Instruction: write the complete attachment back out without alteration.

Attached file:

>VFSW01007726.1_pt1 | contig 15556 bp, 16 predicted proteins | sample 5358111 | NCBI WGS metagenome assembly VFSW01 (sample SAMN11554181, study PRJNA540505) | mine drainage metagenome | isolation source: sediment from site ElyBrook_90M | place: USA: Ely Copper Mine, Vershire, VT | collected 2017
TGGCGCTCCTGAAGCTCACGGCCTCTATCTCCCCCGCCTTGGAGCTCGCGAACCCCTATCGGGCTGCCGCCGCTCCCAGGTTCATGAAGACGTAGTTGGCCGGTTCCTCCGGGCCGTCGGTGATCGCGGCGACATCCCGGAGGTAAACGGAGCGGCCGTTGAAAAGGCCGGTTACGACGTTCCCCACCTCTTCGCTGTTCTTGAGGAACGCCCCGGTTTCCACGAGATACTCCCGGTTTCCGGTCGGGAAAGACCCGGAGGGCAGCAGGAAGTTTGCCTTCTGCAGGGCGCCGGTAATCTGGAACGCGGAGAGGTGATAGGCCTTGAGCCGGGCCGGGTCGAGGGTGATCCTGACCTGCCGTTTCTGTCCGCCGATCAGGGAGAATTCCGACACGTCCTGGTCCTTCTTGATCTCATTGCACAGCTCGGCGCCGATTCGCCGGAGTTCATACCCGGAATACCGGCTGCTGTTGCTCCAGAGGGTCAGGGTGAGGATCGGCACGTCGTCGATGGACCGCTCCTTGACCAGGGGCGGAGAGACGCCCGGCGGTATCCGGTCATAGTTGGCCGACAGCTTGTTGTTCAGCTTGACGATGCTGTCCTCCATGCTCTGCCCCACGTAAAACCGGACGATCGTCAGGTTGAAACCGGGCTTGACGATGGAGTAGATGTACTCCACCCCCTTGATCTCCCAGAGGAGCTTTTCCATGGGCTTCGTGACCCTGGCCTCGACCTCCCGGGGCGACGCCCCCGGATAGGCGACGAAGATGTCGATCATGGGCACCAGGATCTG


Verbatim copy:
>VFSW01007726.1_pt1 | contig 15556 bp, 16 predicted proteins | sample 5358111 | NCBI WGS metagenome assembly VFSW01 (sample SAMN11554181, study PRJNA540505) | mine drainage metagenome | isolation source: sediment from site ElyBrook_90M | place: USA: Ely Copper Mine, Vershire, VT | collected 2017
TGGCGCTCCTGAAGCTCACGGCCTCTATCTCCCCCGCCTTGGAGCTCGCGAACCCCTATCGGGCTGCCGCCGCTCCCAGGTTCATGAAGACGTAGTTGGCCGGTTCCTCCGGGCCGTCGGTGATCGCGGCGACATCCCGGAGGTAAACGGAGCGGCCGTTGAAAAGGCCGGTTACGACGTTCCCCACCTCTTCGCTGTTCTTGAGGAACGCCCCGGTTTCCACGAGATACTCCCGGTTTCCGGTCGGGAAAGACCCGGAGGGCAGCAGGAAGTTTGCCTTCTGCAGGGCGCCGGTAATCTGGAACGCGGAGAGGTGATAGGCCTTGAGCCGGGCCGGGTCGAGGGTGATCCTGACCTGCCGTTTCTGTCCGCCGATCAGGGAGAATTCCGACACGTCCTGGTCCTTCTTGATCTCATTGCACAGCTCGGCGCCGATTCGCCGGAGTTCATACCCGGAATACCGGCTGCTGTTGCTCCAGAGGGTCAGGGTGAGGATCGGCACGTCGTCGATGGACCGCTCCTTGACCAGGGGCGGAGAGACGCCCGGCGGTATCCGGTCATAGTTGGCCGACAGCTTGTTGTTCAGCTTGACGATGCTGTCCTCCATGCTCTGCCCCACGTAAAACCGGACGATCGTCAGGTTGAAACCGGGCTTGACGATGGAGTAGATGTACTCCACCCCCTTGATCTCCCAGAGGAGCTTTTCCATGGGCTTCGTGACCCTGGCCTCGACCTCCCGGGGCGACGCCCCCGGATAGGCGACGAAGATGTCGATCATGGGCACCAGGATCTG